Facing the possibility of catastrophic rainfall and flooding from a tropical system, Acadiana officials are taking early steps to lower water levels in the Vermilion River and area bayous and swamps, hoping to increase their ability to handle the expected deluge.
But one proposal that could help reduce flooding in Lafayette isn't going to happen because of bureaucracy, Harold Schoeffler, chairman, Acadiana Group of the Sierra Club, said.
The Teche-Vermilion Fresh Water District stopped pumping fresh water from Bayou Courtableau into Bayou Teche and the Vermilion River on Monday. Within 24 hours, the bayou dropped from 18.1 feet to 16.9 feet at Washington, said Schoeffler , who pushed officials to use existing water quality structures to assist with flood control during anticipated heavy rain events.
Fresh water regularly is pumped from Bayou Courtableau in St. Landry Parish into Bayou Teche and the Vermilion River to improve water quality. Water from the Atchafalaya River used to flow into the Vermilion River via Bayou Courtableau. That ended when the Corps of Engineers built levees along the Atchafalaya River following the 1927 flood.
The fresh water district's mission is to maintain water quality, not flood control. However, during the August 2016 deluge, when hundreds of homes flooded in Lafayette Parish alone, district officials shut down the Bayou Courtableau pumps, Lafayette City-Parish Councilwoman Nanette Cook said.
The action came too late to lower levels in the Vermilion River, which overflowed and backed up, contributing to flooding in and around Lafayette Parish.
"This go-round," she said, "they decided since we know this is coming we need turn it off sooner. We're hoping to have a two-foot drop in the Vermilion River before the rain starts."
The benefit from shutting down the Bayou Courtableau pump, Teche-Vermilion Executive Director Donald Sagrega said, is primarily to St. Landry, with some benefit to Iberia, St. Martin and Lafayette parishes, largely because a control structure on Ruth Canal in St. Martin Parish is closed during heavy rainfall, shutting off the flow of water from Bayou Teche into the Vermilion River.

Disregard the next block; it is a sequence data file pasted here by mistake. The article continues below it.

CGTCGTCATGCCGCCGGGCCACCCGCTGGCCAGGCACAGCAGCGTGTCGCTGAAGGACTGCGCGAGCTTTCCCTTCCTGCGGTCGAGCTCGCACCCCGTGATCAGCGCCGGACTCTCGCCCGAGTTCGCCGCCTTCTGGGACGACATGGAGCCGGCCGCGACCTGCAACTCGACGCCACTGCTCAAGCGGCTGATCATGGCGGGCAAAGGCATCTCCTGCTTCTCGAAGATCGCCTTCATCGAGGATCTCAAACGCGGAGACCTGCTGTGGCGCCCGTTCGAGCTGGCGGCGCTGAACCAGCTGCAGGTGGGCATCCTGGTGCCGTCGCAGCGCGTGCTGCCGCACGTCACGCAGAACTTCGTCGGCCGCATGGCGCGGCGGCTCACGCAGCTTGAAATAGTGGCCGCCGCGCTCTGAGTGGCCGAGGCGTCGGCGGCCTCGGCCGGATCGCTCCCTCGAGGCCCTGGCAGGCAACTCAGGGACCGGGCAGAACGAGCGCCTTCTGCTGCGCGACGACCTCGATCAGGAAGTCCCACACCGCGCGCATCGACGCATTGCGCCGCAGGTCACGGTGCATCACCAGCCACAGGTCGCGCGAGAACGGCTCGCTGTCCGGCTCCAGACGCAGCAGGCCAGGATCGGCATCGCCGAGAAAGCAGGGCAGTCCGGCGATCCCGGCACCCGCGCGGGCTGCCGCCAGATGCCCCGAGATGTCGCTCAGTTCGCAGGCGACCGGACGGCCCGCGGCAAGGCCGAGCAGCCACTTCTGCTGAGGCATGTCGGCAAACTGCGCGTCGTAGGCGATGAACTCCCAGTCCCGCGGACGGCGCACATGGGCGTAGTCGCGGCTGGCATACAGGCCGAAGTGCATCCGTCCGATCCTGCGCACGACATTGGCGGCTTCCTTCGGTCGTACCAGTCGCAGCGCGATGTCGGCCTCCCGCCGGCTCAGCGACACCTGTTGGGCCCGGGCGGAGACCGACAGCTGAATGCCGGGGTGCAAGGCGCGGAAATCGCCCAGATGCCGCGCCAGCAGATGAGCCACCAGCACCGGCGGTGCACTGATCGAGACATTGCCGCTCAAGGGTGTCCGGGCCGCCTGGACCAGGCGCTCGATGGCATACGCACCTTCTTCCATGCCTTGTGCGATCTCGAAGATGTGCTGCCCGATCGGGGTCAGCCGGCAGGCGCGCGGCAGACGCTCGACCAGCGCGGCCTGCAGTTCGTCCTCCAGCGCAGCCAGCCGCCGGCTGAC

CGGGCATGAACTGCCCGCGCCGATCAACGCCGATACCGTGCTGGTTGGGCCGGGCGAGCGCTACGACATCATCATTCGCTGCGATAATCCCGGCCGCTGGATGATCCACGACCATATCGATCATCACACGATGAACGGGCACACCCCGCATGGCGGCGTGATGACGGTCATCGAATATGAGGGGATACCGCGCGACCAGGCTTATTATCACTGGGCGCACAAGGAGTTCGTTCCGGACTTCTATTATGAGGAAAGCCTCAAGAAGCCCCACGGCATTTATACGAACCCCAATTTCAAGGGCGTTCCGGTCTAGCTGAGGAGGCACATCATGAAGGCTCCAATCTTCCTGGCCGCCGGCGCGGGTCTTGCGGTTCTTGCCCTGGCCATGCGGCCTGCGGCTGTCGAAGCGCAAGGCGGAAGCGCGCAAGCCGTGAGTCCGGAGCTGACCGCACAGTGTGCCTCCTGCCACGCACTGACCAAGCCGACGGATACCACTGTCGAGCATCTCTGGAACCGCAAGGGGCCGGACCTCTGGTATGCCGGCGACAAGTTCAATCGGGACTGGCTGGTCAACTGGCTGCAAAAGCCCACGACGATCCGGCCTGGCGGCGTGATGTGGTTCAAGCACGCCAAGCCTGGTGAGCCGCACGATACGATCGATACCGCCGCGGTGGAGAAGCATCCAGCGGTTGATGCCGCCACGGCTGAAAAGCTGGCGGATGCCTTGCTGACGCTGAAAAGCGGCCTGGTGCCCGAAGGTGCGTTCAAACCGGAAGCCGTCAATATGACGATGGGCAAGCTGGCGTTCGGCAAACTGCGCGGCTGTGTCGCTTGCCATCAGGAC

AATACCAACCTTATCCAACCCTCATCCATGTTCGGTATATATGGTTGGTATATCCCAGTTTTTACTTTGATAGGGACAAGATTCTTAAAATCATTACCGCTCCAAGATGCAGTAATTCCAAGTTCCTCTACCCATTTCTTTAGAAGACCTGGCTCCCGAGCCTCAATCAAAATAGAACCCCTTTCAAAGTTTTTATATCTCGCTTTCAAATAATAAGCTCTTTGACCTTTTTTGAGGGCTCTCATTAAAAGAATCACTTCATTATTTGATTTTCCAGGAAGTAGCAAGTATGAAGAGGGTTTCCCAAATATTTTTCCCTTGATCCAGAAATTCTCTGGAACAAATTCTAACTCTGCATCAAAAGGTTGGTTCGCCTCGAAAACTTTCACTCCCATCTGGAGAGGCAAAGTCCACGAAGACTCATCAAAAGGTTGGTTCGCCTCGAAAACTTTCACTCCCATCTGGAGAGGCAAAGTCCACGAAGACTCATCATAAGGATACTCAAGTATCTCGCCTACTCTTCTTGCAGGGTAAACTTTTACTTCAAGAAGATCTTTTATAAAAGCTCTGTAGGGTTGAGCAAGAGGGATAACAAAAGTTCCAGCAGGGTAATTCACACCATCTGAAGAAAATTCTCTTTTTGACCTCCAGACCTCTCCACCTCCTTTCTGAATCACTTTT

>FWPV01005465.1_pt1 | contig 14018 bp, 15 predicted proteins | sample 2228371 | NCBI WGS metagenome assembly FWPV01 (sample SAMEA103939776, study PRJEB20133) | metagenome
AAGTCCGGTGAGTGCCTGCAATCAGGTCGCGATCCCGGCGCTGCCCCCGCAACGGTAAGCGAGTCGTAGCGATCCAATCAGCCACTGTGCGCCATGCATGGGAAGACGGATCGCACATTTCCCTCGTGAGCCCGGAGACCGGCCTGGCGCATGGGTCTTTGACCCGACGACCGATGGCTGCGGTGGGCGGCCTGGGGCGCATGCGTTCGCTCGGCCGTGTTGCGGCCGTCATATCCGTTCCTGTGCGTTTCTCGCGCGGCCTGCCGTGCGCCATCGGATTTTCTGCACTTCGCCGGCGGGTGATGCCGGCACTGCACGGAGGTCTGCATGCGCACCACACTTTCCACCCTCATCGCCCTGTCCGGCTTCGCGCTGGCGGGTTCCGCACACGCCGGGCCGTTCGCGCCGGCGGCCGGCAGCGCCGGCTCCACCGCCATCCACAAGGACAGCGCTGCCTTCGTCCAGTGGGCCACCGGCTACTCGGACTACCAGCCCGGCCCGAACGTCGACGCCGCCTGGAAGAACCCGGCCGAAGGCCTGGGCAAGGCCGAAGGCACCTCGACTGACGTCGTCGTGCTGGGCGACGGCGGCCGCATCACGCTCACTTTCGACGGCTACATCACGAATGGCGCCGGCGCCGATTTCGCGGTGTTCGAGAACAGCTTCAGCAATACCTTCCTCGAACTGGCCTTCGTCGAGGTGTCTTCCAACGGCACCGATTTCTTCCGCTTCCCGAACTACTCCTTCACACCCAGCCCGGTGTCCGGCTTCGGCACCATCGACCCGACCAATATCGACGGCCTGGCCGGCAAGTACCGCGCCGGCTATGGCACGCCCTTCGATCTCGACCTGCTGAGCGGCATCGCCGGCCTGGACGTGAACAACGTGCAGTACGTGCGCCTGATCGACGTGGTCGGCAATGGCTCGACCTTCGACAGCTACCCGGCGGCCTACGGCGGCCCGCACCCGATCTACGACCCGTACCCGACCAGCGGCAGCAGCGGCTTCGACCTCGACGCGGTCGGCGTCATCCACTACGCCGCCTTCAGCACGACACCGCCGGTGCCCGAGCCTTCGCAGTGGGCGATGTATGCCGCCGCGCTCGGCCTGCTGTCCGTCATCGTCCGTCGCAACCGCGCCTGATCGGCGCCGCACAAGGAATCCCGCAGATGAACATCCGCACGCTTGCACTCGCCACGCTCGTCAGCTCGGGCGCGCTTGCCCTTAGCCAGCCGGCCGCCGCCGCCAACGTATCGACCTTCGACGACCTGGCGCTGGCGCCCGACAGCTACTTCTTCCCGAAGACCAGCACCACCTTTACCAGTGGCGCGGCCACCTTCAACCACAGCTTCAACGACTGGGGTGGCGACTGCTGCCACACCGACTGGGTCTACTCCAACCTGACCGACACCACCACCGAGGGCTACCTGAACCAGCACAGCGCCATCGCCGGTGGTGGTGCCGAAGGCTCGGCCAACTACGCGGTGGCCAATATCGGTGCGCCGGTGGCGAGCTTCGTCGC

The best news for Lafayette, Sagrera said, is that low tides and winds from the north have lowered the Vermilion River in recent weeks and emptied the Cypress Island swamp north of Lafayette Regional Airport, increasing their capacity to handle tropical rainfall.
David Cheramie, director of Vermilionville and the Bayou Vermilion District, said the Vermilion River, at 5.4 feet Wednesday, is on the low side. It averages 5 to 6 feet depending on the tides.
Schoeffler, in a July 8 letter to the Corps and local officials, requested they open the Keystone Lock on Bayou Teche about 4-5 miles south of St. Martinville before the storm hits to increase the holding capacity in upper Bayou Teche and the Vermilion River.
"It will have enormous impact on Lafayette," Schoeffler said Wednesday morning. "The most important thing we can do is open Keystone."
But the Keystone Lock won't be used for flood control.
St. Martin Parish President Chester Cedars said the decision lies with the Corps of Engineers. Schoeffer said a Corps official told him Wednesday the decision was Cedars' to make.
Even if it was his decision, Cedars said he would not open the lock without studies or expert advice about the positive and negative impacts north and south of the lock, and whether the structure can handle stress of being opened during a flood.
"Without experts, models or studies as to the viability of opening the lock for flood control," Cedars said, "experimenting under these circumstances would not be prudent."
Martin Poirier, St. Martin Parish public works director, said if the lock was opened during a flood, it would create a strong current that might damage the structure and prevent it from being closed again. Consideration also has to be given to what happens to Iberia and Vermilion parishes if more water is sent their way by opening the lock.
Schoeffler said Cedars and the Corps are hiding behind bureaucracy.
"They should be installing dynamite as we speak" to blow up the lock and save a thousand homes from flooding, he said.
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